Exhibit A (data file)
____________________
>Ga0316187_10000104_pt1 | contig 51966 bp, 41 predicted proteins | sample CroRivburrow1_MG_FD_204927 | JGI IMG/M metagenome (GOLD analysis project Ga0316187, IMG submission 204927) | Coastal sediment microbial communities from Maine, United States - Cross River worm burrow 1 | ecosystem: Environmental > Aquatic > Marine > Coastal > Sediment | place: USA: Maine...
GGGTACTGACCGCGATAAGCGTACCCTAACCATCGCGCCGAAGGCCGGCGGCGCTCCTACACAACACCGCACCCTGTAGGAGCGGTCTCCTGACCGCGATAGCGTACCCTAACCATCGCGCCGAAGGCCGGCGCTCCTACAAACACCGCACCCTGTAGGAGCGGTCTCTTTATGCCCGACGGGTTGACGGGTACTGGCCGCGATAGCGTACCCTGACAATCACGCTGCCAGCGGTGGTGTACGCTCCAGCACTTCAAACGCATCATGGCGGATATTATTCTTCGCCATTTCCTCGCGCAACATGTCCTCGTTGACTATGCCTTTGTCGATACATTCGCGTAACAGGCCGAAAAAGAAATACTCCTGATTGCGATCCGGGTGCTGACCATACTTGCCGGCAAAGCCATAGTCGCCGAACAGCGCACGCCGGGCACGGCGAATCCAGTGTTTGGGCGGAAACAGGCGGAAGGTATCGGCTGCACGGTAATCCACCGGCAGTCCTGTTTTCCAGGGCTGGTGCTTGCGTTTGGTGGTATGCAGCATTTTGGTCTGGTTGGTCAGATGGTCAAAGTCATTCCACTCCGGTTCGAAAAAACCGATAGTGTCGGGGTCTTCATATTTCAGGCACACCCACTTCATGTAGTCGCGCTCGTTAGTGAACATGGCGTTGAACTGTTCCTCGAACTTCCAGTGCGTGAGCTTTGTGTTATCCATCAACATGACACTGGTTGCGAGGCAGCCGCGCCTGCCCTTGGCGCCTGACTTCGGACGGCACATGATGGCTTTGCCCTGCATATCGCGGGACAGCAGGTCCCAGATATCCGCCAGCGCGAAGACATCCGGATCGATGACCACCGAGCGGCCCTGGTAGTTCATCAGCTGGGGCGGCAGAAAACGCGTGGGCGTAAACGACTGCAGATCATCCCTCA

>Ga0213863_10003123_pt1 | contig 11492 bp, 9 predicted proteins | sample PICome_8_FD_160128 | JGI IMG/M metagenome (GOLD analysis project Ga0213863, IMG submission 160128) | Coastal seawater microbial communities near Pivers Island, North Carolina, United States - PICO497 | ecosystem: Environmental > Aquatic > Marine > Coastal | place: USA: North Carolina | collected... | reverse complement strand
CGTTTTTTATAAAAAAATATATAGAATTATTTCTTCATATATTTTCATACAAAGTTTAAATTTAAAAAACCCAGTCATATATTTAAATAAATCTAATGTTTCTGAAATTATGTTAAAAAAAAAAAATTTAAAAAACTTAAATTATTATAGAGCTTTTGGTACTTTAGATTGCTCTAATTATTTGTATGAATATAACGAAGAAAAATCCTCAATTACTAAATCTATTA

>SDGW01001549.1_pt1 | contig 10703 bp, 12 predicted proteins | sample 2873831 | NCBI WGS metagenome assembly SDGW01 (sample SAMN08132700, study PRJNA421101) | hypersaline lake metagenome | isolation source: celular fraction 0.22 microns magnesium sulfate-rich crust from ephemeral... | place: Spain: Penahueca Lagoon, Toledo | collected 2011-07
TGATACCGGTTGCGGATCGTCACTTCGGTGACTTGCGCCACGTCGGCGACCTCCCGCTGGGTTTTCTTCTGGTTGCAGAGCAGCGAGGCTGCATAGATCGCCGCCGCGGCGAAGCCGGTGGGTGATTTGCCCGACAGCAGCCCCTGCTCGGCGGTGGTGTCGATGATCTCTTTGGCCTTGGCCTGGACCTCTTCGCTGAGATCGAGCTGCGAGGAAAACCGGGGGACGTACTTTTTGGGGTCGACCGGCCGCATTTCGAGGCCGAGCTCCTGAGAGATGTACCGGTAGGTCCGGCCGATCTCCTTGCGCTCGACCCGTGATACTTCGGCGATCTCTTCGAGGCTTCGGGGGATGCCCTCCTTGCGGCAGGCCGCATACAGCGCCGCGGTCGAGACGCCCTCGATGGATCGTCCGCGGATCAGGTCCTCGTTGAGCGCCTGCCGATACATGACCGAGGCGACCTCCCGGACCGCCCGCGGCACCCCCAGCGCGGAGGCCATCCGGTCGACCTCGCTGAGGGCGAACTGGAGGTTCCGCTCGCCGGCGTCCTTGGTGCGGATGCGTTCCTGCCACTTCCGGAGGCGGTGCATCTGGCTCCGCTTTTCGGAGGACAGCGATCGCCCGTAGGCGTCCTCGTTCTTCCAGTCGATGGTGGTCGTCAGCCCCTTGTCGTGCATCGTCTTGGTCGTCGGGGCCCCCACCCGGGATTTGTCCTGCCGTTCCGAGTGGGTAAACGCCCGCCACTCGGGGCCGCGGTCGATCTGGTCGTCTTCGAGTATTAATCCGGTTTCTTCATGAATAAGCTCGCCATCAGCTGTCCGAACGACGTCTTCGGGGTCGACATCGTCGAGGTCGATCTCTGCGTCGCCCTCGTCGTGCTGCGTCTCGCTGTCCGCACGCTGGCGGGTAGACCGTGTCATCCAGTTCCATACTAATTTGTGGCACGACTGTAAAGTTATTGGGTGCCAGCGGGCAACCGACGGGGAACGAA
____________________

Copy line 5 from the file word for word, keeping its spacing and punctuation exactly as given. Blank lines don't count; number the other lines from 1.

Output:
>SDGW01001549.1_pt1 | contig 10703 bp, 12 predicted proteins | sample 2873831 | NCBI WGS metagenome assembly SDGW01 (sample SAMN08132700, study PRJNA421101) | hypersaline lake metagenome | isolation source: celular fraction 0.22 microns magnesium sulfate-rich crust from ephemeral... | place: Spain: Penahueca Lagoon, Toledo | collected 2011-07